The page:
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What is (AfCFTA)

The African Continental Free Trade Area (AfCFTA) is a trade area covering most of Africa, established in 2018 by the African Continental Free Trade Agreement. With 43 parties and 11 additional signatories, it is the largest free-trade area by membership after the World Trade Organization, encompassing 1.3 billion people across the continent.


The agreement, facilitated by the African Union (AU), was signed by 44 of its 55 member states in Kigali, Rwanda on March 21, 2018. It was set to take effect 30 days after ratification by 22 signatory states, which was achieved on April 29, 2019, when the Saharawi Republic submitted its ratification. Consequently, the agreement went into effect on May 30, 2019, entered its operational phase on July 7, 2019, and officially commenced on January 1, 2021. The permanent secretariat overseeing negotiations and implementation is located in Accra, Ghana.

AfCFTA members have committed to eliminating tariffs on most goods and services within 5, 10, or 13 years, depending on their development level or the product type. Long-term goals include creating a single, liberalized market; reducing barriers to capital and labor; facilitating investment; developing regional infrastructure; and establishing a continental customs union. The agreement aims to boost socioeconomic development, reduce poverty, and enhance Africa’s global economic competitiveness.


A significant milestone was reached on January 13, 2022, with the launch of the Pan-African Payment and Settlement System (PAPSS), enabling transactions in local currencies among African businesses.

  • In April 2024, the AU announced AfCFTA’s operational phase, marked by:
  • Establishing rules of origin for duty-free trade;
  • Implementing 90% tariff liberalization;
  • Creating an online system for reporting non-tariff barriers;
  • Introducing the Pan-African payment and settlement system to ensure payment certainty and confidence;
  • Providing the African Trade Observatory, a portal to address trade obstacles, with data from AU member states.

The African Continental Free Trade Area (AfCFTA) is an ambitious trade agreement aimed at establishing the world’s largest free trade zone, encompassing nearly 1.3 billion people across Africa. Its objective is to enhance economic integration by creating a unified market for goods and services. The potential economic output of this trade area could reach approximately $3.4 trillion. However, realizing its full benefits hinges on substantial policy reforms and trade facilitation measures across the signatory nations.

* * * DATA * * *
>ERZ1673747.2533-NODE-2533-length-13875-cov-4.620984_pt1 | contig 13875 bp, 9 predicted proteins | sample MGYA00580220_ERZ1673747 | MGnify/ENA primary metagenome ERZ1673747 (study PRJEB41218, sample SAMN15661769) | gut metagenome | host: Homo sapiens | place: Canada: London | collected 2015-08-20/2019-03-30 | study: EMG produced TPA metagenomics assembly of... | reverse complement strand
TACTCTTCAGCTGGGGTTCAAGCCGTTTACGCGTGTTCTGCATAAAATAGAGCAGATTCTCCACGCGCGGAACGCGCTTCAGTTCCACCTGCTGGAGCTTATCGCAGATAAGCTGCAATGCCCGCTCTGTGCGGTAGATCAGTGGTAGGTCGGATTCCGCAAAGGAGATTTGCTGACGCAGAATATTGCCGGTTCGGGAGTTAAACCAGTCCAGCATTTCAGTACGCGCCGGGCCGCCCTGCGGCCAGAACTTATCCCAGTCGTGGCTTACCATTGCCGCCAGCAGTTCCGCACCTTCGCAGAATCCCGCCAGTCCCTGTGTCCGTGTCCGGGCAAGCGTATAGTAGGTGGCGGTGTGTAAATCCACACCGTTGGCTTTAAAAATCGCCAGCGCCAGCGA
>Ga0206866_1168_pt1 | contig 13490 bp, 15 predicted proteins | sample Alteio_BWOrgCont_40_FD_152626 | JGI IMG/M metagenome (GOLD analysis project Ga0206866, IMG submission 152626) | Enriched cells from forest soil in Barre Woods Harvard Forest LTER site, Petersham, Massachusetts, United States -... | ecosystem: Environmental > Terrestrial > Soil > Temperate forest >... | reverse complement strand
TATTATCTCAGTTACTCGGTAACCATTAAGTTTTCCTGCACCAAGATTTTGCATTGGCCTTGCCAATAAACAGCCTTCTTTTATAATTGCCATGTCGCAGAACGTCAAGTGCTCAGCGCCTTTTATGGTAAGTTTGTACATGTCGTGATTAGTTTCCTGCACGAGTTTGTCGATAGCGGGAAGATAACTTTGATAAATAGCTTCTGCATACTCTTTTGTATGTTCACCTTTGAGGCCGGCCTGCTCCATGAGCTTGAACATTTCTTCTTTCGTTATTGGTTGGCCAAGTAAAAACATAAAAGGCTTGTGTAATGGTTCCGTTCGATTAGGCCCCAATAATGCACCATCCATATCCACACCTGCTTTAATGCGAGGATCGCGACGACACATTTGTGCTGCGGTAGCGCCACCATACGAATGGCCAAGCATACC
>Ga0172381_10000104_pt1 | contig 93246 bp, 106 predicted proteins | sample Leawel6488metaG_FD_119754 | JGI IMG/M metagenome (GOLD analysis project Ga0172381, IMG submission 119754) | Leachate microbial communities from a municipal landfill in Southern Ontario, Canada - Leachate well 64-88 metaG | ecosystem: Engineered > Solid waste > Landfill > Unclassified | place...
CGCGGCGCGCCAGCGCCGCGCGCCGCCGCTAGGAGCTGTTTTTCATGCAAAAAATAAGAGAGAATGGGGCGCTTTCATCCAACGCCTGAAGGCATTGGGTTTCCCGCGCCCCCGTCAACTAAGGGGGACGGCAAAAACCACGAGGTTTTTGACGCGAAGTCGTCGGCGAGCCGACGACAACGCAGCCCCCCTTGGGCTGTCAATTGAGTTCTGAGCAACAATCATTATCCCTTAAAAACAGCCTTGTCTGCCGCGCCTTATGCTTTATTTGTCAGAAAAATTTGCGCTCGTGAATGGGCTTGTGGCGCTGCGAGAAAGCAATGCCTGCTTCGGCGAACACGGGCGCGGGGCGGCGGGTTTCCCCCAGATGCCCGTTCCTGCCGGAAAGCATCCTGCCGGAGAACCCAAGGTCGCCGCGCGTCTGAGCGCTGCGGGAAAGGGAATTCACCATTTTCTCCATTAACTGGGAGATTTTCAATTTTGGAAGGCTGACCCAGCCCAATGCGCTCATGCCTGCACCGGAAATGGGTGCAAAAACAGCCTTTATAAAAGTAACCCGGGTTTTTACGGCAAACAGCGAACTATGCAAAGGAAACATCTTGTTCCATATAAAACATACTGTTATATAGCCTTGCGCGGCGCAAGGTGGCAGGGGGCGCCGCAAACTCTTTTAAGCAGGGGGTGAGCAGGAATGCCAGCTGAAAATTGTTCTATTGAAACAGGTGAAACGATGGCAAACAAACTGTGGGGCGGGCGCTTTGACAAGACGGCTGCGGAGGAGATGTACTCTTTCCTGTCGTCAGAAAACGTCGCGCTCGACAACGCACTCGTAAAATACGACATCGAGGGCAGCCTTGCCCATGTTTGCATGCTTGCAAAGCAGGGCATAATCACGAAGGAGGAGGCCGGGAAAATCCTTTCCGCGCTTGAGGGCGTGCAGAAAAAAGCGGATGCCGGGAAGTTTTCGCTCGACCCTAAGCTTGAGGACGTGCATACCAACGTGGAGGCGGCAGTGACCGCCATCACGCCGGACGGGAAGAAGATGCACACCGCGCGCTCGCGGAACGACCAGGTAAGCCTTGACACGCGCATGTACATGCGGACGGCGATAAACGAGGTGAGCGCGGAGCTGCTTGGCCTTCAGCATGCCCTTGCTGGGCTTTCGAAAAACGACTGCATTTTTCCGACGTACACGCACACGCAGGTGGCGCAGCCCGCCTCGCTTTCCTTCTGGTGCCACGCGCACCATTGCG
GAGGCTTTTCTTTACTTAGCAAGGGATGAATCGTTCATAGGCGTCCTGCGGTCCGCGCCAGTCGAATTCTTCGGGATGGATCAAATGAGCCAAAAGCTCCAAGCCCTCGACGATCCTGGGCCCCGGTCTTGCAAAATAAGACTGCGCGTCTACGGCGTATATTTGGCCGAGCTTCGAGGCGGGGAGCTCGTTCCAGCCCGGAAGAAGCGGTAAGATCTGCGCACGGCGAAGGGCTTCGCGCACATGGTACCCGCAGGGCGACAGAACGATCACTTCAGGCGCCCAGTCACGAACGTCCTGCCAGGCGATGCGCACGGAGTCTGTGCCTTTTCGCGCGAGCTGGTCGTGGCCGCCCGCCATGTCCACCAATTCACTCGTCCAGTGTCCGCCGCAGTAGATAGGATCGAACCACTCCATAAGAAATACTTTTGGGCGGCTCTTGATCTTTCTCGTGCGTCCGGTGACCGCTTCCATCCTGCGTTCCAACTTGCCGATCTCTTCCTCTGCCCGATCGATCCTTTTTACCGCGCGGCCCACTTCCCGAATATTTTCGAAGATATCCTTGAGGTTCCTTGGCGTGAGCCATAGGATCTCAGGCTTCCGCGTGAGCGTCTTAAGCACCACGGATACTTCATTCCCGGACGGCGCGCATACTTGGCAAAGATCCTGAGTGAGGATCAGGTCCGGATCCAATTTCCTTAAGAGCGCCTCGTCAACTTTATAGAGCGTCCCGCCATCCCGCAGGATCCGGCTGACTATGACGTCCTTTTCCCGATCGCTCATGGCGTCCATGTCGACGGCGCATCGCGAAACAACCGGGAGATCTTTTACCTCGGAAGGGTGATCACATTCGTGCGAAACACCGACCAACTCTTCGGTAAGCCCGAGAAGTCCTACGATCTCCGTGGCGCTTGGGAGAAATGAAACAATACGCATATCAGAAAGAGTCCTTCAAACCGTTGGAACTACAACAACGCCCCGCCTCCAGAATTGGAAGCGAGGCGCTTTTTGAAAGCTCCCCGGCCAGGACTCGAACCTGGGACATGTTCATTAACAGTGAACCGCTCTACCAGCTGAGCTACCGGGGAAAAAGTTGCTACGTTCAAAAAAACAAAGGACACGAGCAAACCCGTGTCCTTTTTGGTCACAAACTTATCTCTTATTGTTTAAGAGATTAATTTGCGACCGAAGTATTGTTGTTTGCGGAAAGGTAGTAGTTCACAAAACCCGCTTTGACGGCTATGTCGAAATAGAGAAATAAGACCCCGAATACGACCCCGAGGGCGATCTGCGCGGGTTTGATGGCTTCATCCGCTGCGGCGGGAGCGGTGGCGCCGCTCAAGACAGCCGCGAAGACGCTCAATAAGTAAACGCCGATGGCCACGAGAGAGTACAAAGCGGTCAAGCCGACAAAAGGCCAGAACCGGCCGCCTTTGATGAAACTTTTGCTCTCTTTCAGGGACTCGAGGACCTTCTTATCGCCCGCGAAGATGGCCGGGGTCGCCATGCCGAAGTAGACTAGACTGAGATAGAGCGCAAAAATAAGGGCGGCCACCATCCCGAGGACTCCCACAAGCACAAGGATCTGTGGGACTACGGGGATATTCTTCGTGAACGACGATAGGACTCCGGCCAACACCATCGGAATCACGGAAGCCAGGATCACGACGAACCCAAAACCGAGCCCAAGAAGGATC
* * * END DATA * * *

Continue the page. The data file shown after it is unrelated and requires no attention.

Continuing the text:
The AfCFTA seeks to lower tariffs among member states and addresses various policy areas such as trade facilitation, services, and regulatory standards like sanitary and technical barriers to trade.

The need of AfCFTA in Africa.

Trade integration within Africa has historically faced obstacles due to outdated border infrastructure, inadequate transportation systems, and a complex array of regulatory frameworks across numerous markets.

Governments often imposed trade barriers to shield their domestic markets from regional competition, resulting in higher costs for intra-continental trade compared to trade with distant countries.

According to UNCTAD, intra-African exports accounted for just 16.6% of total exports in 2017, contrasting sharply with Europe (68.1%), Asia (59.4%), America (55%), and Oceania (7%). Intra-African trade, defined as the average of intra-African exports and imports, averaged around 2% between 2015 and 2017.

During the period from 2000 to 2017, Africa’s export dependence on the rest of the world ranged from 80% to 90%, with only Oceania exhibiting a higher export reliance on external markets.

How AfCFTA is boosting Intra-African trade and Economic Development

Enhancing Intra-African Trade

  • Tariff Reductions and Elimination

One of the most immediate impacts of AfCFTA is the reduction and eventual elimination of tariffs on a vast majority of goods traded within the continent. The agreement stipulates that 90% of tariffs on goods should be eliminated, with some products designated for immediate liberalization, while others follow a phased approach over 5, 10, or 13 years based on countries’ development statuses. By reducing tariffs, AfCFTA significantly lowers the cost of goods, making African products more competitive within the continent. This tariff liberalization is expected to boost intra-African trade by making it more profitable and appealing for businesses to trade with neighboring countries rather than relying on non-African markets.

  • Simplifying Trade Procedures

Beyond tariff reductions, AfCFTA aims to streamline and harmonize customs procedures across member states. Simplified customs processes reduce the time and cost associated with cross-border trade. This harmonization involves the adoption of common standards and regulations, making it easier for businesses to navigate trade requirements across different countries. The establishment of a continental customs union further simplifies these procedures, promoting seamless trade flows. By addressing non-tariff barriers such as differing standards, regulations, and bureaucratic inefficiencies, AfCFTA fosters a more conducive environment for intra-African trade.